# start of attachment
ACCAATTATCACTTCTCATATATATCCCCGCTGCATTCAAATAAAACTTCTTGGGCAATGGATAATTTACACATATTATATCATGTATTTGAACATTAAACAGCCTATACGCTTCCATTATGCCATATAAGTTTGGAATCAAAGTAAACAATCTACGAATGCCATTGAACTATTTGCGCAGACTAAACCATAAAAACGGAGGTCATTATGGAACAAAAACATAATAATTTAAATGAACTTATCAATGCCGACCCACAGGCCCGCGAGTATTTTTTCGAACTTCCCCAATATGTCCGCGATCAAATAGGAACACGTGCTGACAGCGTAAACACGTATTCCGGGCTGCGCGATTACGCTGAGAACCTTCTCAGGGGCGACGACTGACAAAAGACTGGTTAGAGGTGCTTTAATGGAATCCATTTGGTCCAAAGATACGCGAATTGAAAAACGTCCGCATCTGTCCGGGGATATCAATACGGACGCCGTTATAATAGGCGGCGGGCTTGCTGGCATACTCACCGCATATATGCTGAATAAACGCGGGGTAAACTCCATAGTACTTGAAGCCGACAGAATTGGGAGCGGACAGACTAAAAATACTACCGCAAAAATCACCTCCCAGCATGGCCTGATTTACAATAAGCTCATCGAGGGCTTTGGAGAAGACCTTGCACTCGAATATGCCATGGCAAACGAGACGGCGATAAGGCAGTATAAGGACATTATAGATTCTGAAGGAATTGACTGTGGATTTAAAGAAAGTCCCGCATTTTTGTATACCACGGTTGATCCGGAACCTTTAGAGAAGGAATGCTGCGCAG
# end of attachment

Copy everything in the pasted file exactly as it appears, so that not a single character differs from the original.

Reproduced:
ACCAATTATCACTTCTCATATATATCCCCGCTGCATTCAAATAAAACTTCTTGGGCAATGGATAATTTACACATATTATATCATGTATTTGAACATTAAACAGCCTATACGCTTCCATTATGCCATATAAGTTTGGAATCAAAGTAAACAATCTACGAATGCCATTGAACTATTTGCGCAGACTAAACCATAAAAACGGAGGTCATTATGGAACAAAAACATAATAATTTAAATGAACTTATCAATGCCGACCCACAGGCCCGCGAGTATTTTTTCGAACTTCCCCAATATGTCCGCGATCAAATAGGAACACGTGCTGACAGCGTAAACACGTATTCCGGGCTGCGCGATTACGCTGAGAACCTTCTCAGGGGCGACGACTGACAAAAGACTGGTTAGAGGTGCTTTAATGGAATCCATTTGGTCCAAAGATACGCGAATTGAAAAACGTCCGCATCTGTCCGGGGATATCAATACGGACGCCGTTATAATAGGCGGCGGGCTTGCTGGCATACTCACCGCATATATGCTGAATAAACGCGGGGTAAACTCCATAGTACTTGAAGCCGACAGAATTGGGAGCGGACAGACTAAAAATACTACCGCAAAAATCACCTCCCAGCATGGCCTGATTTACAATAAGCTCATCGAGGGCTTTGGAGAAGACCTTGCACTCGAATATGCCATGGCAAACGAGACGGCGATAAGGCAGTATAAGGACATTATAGATTCTGAAGGAATTGACTGTGGATTTAAAGAAAGTCCCGCATTTTTGTATACCACGGTTGATCCGGAACCTTTAGAGAAGGAATGCTGCGCAG